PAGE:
Used with the written permission of lostquilts.com. All articles are copyrighted. Many thanks to Maria Elkins of LostQuilts.com for allowing us to share this terrific information.
At the very least, fill out a Quiltmaker’s Documentation Form for each of the quilts you make. On this form you can record all the pertinent information about your quilt. It’s nice to have digital pictures, but computers can crash and technology becomes outdated, so be sure to include a paper photograph of your quilt along with fabric swatches which are useful for monitoring fading. Please feel free to make copies of this quilt documentation form and distribute it to your friends, your quilt guild, or wherever you like.
Use a manila folder, a large envelope or Ziploc© bag to keep the receipts for supplies and fabrics purchased for this quilt, sketches made during the design process, notes from your journal, fabric swatches, and photos of you and your quilt while it is being made. Use a separate folder for each quilt. On the outside of your folder or envelope, record any or all of the following:
A label should be firmly attached to the lower right corner of the back of your quilt. Many quilters recommend attaching the label before the quilt is quilted so the label can not be easily removed without damaging the quilt. Another suggestion is to write directly onto the quilt with a permanent marker. If you like, this could be back-up identification under your regular label. For more ideas on making labels read Labeling Your Quilts (http://lostquilt.com/index.php/protecting-quilts/labeling-your-quilts/).
Many quilters like to sign their quilts in a hidden place so that if their label is removed they can still positively identify their quilt. Some suggest signing the quilt in the seam allowance that will be covered by the binding. If you will be attaching a hanging sleeve to the back of your quilt, consider signing underneath or inside the sleeve. Put your hidden signature in the same place on every quilt or write down where it is and put that information with your other documentation.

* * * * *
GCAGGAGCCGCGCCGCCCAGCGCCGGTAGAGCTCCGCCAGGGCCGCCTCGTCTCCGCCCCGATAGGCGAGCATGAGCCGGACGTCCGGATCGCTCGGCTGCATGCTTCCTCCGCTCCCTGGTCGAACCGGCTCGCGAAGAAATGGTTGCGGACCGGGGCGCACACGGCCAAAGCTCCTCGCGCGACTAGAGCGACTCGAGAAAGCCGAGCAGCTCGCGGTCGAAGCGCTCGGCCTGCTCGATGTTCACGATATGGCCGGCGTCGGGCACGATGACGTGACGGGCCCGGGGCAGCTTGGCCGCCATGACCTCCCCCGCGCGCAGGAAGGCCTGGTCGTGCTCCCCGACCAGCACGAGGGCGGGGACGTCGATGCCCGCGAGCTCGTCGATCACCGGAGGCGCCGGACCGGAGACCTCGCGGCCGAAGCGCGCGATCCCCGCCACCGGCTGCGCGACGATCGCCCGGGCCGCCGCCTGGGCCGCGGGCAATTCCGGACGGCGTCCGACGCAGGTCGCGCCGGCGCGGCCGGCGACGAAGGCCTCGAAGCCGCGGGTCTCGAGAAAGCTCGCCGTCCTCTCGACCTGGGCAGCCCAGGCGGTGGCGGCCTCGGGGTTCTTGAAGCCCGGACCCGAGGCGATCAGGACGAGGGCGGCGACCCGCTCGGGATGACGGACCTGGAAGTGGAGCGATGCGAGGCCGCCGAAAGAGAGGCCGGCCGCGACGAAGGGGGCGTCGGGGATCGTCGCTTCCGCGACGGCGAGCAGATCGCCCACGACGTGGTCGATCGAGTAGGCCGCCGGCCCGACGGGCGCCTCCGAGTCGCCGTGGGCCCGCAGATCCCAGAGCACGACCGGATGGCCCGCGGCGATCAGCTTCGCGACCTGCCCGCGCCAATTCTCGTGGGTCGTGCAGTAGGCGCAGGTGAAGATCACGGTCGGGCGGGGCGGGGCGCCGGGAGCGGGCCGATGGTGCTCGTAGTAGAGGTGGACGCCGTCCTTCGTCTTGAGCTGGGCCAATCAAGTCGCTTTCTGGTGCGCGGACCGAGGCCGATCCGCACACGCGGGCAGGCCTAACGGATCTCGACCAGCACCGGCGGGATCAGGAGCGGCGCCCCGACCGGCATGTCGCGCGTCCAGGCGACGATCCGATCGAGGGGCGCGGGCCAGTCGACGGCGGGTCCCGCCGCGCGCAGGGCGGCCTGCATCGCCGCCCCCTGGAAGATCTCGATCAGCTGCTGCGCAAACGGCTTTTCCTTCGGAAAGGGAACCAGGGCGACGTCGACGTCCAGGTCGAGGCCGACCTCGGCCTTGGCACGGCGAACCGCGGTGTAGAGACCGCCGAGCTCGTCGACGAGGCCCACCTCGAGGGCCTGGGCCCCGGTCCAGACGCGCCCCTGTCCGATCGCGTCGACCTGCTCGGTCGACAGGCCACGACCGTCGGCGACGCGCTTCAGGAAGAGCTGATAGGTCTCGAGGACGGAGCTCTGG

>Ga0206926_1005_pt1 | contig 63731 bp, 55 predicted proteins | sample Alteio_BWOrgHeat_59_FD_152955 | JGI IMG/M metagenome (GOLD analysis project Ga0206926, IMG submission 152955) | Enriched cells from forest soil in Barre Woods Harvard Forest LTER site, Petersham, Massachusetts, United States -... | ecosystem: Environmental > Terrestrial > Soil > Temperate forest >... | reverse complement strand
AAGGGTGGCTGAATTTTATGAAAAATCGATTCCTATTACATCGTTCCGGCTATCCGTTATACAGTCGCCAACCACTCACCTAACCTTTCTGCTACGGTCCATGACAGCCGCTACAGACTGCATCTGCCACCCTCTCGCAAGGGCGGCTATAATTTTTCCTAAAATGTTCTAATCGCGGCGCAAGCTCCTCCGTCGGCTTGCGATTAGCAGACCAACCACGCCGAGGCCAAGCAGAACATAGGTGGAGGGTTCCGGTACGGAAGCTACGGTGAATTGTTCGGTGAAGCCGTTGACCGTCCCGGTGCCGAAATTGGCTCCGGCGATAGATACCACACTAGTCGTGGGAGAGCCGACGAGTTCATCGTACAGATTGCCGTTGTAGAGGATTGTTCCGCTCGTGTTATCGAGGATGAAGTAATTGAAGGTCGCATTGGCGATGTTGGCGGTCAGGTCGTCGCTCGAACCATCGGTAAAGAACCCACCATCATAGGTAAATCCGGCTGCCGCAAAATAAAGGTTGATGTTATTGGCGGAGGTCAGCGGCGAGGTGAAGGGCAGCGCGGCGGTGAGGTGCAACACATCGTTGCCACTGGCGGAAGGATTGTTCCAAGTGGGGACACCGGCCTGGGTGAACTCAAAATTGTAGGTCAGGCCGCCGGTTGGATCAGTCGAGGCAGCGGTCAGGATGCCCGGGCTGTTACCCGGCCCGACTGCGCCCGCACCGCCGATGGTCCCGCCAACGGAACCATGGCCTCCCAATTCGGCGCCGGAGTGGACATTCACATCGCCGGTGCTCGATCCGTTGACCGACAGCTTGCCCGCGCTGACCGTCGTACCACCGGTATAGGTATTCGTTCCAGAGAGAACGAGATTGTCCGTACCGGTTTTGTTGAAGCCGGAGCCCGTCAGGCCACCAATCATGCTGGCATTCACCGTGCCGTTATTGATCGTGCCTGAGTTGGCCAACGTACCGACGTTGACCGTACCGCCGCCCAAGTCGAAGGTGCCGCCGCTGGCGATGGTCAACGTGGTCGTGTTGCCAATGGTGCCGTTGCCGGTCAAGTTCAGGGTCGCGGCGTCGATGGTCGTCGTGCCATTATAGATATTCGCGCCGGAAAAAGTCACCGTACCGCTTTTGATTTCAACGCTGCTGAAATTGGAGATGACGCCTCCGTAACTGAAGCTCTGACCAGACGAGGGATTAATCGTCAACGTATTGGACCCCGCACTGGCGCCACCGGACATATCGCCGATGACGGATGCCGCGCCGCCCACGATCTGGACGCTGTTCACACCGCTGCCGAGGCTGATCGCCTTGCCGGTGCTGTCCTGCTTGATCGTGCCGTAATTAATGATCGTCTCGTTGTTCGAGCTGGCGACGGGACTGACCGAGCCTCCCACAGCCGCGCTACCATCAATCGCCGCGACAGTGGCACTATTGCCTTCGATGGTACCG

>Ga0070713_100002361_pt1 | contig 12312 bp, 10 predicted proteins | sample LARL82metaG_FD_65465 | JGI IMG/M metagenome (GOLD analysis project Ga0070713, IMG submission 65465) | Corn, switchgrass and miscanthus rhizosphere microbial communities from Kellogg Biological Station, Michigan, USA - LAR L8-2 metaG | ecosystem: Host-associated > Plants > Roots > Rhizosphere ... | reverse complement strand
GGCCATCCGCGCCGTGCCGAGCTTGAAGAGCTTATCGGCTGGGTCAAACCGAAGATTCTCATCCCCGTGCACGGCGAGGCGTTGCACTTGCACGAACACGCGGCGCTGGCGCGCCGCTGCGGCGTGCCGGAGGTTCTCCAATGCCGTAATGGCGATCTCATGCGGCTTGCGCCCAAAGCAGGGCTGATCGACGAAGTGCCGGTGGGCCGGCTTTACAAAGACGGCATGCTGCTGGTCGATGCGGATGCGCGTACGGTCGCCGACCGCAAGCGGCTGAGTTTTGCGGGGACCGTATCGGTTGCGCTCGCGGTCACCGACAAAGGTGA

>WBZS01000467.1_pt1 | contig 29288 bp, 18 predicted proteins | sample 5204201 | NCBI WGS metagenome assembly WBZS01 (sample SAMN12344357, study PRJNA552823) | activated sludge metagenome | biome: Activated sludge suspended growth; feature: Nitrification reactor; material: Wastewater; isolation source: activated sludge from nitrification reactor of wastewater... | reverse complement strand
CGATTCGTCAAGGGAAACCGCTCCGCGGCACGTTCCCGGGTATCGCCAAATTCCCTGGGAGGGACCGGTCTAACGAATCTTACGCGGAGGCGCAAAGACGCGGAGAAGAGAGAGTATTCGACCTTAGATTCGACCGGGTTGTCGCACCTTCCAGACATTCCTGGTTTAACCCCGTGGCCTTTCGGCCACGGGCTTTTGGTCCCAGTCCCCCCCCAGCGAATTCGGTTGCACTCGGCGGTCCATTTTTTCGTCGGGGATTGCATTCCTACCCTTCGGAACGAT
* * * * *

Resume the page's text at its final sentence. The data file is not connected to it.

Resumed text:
Piece your backing and then take a photograph of the back of your quilt when you are done. If your quilt becomes lost and someone finds it, this is an additional way to identify it. You will know how the back is pieced and you will have a photo of it. Someone else may be able to describe the front of your quilt in an attempt to wrongfully claim it, but they probably won’t know what the back looks like.
This includes good photos of the completed quilt. Hire a professional photographer, if necessary. Also, keep a record of the shows where you displayed the quilt and any awards it won. You may also want to copyright your quilt (http://lostquilt.com/index.php/protecting-quilts/copyright-your-quilt/).
Be sure you have good pictures before you send your quilt to a show. Make sure the pictures are developed successfully and give a true representation of your quilt. If you are only an amateur, point-and-press photographer, read Photographing Your Quilts (http://lostquilt.com/index.php/protecting-quilts/photographing-your-quilts/) for tips for successful quilt photography.
This will be very important to establish the value of your quilt. You can get a list of AQS Certified Appraisers by contacting American Quilter’s Society, http://www.americanquilter.com/about_aqs/appraisers.php or you can find an appraiser in your area on the internet through Professional Association of Appraisers, http://quiltappraisers.org/.
Kathrin Brown, Quilt Show Chair